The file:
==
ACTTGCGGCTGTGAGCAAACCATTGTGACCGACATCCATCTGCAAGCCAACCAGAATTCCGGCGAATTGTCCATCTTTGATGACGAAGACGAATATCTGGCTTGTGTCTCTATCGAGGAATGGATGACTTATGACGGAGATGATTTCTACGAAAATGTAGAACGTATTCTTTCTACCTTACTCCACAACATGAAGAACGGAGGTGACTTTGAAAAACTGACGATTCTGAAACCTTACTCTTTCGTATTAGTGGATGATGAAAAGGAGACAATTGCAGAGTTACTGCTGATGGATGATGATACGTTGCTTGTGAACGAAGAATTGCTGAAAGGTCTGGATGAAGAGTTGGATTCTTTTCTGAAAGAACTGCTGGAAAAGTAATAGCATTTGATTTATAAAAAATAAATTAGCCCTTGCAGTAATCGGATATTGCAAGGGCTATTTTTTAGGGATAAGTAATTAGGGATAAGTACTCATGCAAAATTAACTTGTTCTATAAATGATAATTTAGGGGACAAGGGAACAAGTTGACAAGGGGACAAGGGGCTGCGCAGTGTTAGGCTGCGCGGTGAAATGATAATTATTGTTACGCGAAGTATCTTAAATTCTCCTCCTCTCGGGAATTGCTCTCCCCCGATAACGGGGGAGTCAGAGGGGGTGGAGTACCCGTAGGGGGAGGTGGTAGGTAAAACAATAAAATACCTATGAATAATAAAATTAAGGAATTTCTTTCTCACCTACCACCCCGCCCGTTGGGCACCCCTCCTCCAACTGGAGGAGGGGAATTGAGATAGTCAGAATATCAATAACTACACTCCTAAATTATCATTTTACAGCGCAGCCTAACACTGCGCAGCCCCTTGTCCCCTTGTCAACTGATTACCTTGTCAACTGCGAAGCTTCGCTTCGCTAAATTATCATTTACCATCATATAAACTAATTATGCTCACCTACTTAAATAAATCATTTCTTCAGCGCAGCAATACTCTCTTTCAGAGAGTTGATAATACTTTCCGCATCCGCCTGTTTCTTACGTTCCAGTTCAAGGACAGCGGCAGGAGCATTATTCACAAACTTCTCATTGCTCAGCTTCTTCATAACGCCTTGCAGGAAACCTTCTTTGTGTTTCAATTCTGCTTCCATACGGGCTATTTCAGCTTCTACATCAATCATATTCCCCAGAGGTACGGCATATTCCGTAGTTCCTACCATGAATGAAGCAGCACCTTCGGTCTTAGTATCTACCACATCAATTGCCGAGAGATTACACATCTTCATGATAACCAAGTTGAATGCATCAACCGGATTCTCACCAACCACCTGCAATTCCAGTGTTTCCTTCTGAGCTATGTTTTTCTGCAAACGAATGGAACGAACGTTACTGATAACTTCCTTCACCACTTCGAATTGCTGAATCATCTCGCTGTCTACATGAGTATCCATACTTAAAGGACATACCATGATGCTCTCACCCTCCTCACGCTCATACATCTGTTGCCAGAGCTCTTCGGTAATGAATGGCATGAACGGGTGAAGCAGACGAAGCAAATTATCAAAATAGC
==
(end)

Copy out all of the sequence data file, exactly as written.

ACTTGCGGCTGTGAGCAAACCATTGTGACCGACATCCATCTGCAAGCCAACCAGAATTCCGGCGAATTGTCCATCTTTGATGACGAAGACGAATATCTGGCTTGTGTCTCTATCGAGGAATGGATGACTTATGACGGAGATGATTTCTACGAAAATGTAGAACGTATTCTTTCTACCTTACTCCACAACATGAAGAACGGAGGTGACTTTGAAAAACTGACGATTCTGAAACCTTACTCTTTCGTATTAGTGGATGATGAAAAGGAGACAATTGCAGAGTTACTGCTGATGGATGATGATACGTTGCTTGTGAACGAAGAATTGCTGAAAGGTCTGGATGAAGAGTTGGATTCTTTTCTGAAAGAACTGCTGGAAAAGTAATAGCATTTGATTTATAAAAAATAAATTAGCCCTTGCAGTAATCGGATATTGCAAGGGCTATTTTTTAGGGATAAGTAATTAGGGATAAGTACTCATGCAAAATTAACTTGTTCTATAAATGATAATTTAGGGGACAAGGGAACAAGTTGACAAGGGGACAAGGGGCTGCGCAGTGTTAGGCTGCGCGGTGAAATGATAATTATTGTTACGCGAAGTATCTTAAATTCTCCTCCTCTCGGGAATTGCTCTCCCCCGATAACGGGGGAGTCAGAGGGGGTGGAGTACCCGTAGGGGGAGGTGGTAGGTAAAACAATAAAATACCTATGAATAATAAAATTAAGGAATTTCTTTCTCACCTACCACCCCGCCCGTTGGGCACCCCTCCTCCAACTGGAGGAGGGGAATTGAGATAGTCAGAATATCAATAACTACACTCCTAAATTATCATTTTACAGCGCAGCCTAACACTGCGCAGCCCCTTGTCCCCTTGTCAACTGATTACCTTGTCAACTGCGAAGCTTCGCTTCGCTAAATTATCATTTACCATCATATAAACTAATTATGCTCACCTACTTAAATAAATCATTTCTTCAGCGCAGCAATACTCTCTTTCAGAGAGTTGATAATACTTTCCGCATCCGCCTGTTTCTTACGTTCCAGTTCAAGGACAGCGGCAGGAGCATTATTCACAAACTTCTCATTGCTCAGCTTCTTCATAACGCCTTGCAGGAAACCTTCTTTGTGTTTCAATTCTGCTTCCATACGGGCTATTTCAGCTTCTACATCAATCATATTCCCCAGAGGTACGGCATATTCCGTAGTTCCTACCATGAATGAAGCAGCACCTTCGGTCTTAGTATCTACCACATCAATTGCCGAGAGATTACACATCTTCATGATAACCAAGTTGAATGCATCAACCGGATTCTCACCAACCACCTGCAATTCCAGTGTTTCCTTCTGAGCTATGTTTTTCTGCAAACGAATGGAACGAACGTTACTGATAACTTCCTTCACCACTTCGAATTGCTGAATCATCTCGCTGTCTACATGAGTATCCATACTTAAAGGACATACCATGATGCTCTCACCCTCCTCACGCTCATACATCTGTTGCCAGAGCTCTTCGGTAATGAATGGCATGAACGGGTGAAGCAGACGAAGCAAATTATCAAAATAGC